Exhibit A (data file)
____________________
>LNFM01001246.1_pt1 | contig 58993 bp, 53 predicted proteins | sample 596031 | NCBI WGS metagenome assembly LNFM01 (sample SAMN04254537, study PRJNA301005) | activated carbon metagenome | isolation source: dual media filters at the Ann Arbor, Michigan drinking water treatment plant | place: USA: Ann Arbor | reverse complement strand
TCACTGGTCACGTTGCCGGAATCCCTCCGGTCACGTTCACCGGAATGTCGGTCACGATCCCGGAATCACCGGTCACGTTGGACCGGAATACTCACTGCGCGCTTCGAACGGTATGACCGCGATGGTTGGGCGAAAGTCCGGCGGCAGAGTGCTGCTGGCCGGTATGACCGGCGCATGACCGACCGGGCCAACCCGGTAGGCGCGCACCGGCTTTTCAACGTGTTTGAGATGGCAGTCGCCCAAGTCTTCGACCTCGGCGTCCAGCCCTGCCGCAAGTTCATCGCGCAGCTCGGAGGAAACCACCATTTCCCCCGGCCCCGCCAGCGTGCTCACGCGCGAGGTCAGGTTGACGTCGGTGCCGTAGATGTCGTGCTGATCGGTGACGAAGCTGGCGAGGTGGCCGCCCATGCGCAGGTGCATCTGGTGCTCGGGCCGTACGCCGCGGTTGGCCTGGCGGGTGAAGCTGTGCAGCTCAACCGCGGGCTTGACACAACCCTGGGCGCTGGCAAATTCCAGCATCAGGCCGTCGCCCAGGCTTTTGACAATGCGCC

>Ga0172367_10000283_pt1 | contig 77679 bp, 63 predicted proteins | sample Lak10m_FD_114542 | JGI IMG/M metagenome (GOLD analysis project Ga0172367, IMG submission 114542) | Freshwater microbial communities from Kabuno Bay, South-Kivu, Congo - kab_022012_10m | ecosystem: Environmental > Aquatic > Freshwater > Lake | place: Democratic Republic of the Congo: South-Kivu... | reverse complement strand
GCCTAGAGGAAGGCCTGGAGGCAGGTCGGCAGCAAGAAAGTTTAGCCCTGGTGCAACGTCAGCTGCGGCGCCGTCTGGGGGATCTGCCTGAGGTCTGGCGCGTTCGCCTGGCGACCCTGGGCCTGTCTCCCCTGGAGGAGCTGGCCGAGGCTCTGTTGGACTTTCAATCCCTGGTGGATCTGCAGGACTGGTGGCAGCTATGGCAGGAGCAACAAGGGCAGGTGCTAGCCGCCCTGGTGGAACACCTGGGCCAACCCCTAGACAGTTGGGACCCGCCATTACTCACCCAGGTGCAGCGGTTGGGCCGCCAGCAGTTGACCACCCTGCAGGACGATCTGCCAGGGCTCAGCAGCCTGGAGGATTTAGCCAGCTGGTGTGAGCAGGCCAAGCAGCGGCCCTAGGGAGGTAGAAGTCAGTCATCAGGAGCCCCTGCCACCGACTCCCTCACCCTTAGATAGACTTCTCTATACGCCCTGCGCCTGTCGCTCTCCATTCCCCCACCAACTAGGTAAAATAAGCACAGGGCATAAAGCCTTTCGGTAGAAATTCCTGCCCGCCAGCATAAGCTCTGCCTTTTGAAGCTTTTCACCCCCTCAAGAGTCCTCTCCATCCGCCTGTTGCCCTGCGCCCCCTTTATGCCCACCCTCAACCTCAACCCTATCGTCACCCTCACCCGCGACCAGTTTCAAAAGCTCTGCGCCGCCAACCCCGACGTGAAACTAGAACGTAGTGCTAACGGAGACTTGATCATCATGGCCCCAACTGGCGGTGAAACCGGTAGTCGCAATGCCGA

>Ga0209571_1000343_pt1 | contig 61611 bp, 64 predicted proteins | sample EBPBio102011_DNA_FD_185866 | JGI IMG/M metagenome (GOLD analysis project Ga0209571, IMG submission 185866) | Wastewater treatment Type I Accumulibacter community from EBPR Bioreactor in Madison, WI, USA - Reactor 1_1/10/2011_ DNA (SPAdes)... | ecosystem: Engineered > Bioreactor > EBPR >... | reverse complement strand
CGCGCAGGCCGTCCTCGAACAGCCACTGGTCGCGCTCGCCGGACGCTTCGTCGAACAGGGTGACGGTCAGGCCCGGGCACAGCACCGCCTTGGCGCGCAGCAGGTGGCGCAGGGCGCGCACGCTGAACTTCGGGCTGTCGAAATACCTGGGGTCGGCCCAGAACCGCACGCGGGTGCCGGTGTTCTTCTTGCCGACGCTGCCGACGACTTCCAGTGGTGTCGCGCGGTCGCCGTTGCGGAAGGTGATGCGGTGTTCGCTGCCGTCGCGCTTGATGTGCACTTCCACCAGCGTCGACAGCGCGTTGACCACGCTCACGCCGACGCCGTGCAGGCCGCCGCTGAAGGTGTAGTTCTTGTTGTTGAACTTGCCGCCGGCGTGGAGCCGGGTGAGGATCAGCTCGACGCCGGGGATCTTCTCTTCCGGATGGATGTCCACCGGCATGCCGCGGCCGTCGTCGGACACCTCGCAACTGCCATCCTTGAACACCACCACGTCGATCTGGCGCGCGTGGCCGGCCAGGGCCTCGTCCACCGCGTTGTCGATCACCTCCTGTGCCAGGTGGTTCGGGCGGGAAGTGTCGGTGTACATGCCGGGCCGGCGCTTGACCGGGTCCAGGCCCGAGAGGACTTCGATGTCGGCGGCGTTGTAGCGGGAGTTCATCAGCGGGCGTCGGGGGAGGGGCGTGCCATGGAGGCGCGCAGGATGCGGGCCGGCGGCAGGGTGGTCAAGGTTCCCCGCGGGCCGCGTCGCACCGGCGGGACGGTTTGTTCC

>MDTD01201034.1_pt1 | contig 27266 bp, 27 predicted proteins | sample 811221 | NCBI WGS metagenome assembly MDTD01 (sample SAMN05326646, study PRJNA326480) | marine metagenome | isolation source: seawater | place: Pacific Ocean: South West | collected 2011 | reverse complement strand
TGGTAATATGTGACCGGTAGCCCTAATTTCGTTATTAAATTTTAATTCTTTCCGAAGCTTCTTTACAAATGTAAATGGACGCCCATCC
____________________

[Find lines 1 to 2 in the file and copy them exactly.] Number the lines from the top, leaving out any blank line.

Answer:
>LNFM01001246.1_pt1 | contig 58993 bp, 53 predicted proteins | sample 596031 | NCBI WGS metagenome assembly LNFM01 (sample SAMN04254537, study PRJNA301005) | activated carbon metagenome | isolation source: dual media filters at the Ann Arbor, Michigan drinking water treatment plant | place: USA: Ann Arbor | reverse complement strand
TCACTGGTCACGTTGCCGGAATCCCTCCGGTCACGTTCACCGGAATGTCGGTCACGATCCCGGAATCACCGGTCACGTTGGACCGGAATACTCACTGCGCGCTTCGAACGGTATGACCGCGATGGTTGGGCGAAAGTCCGGCGGCAGAGTGCTGCTGGCCGGTATGACCGGCGCATGACCGACCGGGCCAACCCGGTAGGCGCGCACCGGCTTTTCAACGTGTTTGAGATGGCAGTCGCCCAAGTCTTCGACCTCGGCGTCCAGCCCTGCCGCAAGTTCATCGCGCAGCTCGGAGGAAACCACCATTTCCCCCGGCCCCGCCAGCGTGCTCACGCGCGAGGTCAGGTTGACGTCGGTGCCGTAGATGTCGTGCTGATCGGTGACGAAGCTGGCGAGGTGGCCGCCCATGCGCAGGTGCATCTGGTGCTCGGGCCGTACGCCGCGGTTGGCCTGGCGGGTGAAGCTGTGCAGCTCAACCGCGGGCTTGACACAACCCTGGGCGCTGGCAAATTCCAGCATCAGGCCGTCGCCCAGGCTTTTGACAATGCGCC